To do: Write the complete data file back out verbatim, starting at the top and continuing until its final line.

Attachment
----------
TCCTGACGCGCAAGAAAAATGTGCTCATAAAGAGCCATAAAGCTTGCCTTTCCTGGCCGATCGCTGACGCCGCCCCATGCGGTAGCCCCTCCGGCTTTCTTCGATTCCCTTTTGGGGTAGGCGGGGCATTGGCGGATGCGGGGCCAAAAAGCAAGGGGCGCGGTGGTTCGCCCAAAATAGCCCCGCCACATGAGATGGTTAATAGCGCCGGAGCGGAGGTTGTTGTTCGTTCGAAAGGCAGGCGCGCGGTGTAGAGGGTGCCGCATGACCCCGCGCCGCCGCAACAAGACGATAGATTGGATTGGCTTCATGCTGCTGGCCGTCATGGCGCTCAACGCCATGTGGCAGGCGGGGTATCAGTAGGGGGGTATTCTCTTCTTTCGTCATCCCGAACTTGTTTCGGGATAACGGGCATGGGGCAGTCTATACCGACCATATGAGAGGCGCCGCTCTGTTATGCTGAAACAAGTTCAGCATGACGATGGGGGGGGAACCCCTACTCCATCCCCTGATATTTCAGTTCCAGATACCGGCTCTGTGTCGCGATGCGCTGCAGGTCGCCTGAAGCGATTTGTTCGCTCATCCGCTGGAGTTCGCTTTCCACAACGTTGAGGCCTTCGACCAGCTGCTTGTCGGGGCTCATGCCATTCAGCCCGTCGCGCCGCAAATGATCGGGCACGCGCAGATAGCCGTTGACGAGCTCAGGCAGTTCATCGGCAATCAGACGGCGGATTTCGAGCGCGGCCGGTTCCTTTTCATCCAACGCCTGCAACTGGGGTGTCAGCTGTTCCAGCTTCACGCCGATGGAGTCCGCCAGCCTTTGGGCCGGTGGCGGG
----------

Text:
TCCTGACGCGCAAGAAAAATGTGCTCATAAAGAGCCATAAAGCTTGCCTTTCCTGGCCGATCGCTGACGCCGCCCCATGCGGTAGCCCCTCCGGCTTTCTTCGATTCCCTTTTGGGGTAGGCGGGGCATTGGCGGATGCGGGGCCAAAAAGCAAGGGGCGCGGTGGTTCGCCCAAAATAGCCCCGCCACATGAGATGGTTAATAGCGCCGGAGCGGAGGTTGTTGTTCGTTCGAAAGGCAGGCGCGCGGTGTAGAGGGTGCCGCATGACCCCGCGCCGCCGCAACAAGACGATAGATTGGATTGGCTTCATGCTGCTGGCCGTCATGGCGCTCAACGCCATGTGGCAGGCGGGGTATCAGTAGGGGGGTATTCTCTTCTTTCGTCATCCCGAACTTGTTTCGGGATAACGGGCATGGGGCAGTCTATACCGACCATATGAGAGGCGCCGCTCTGTTATGCTGAAACAAGTTCAGCATGACGATGGGGGGGGAACCCCTACTCCATCCCCTGATATTTCAGTTCCAGATACCGGCTCTGTGTCGCGATGCGCTGCAGGTCGCCTGAAGCGATTTGTTCGCTCATCCGCTGGAGTTCGCTTTCCACAACGTTGAGGCCTTCGACCAGCTGCTTGTCGGGGCTCATGCCATTCAGCCCGTCGCGCCGCAAATGATCGGGCACGCGCAGATAGCCGTTGACGAGCTCAGGCAGTTCATCGGCAATCAGACGGCGGATTTCGAGCGCGGCCGGTTCCTTTTCATCCAACGCCTGCAACTGGGGTGTCAGCTGTTCCAGCTTCACGCCGATGGAGTCCGCCAGCCTTTGGGCCGGTGGCGGG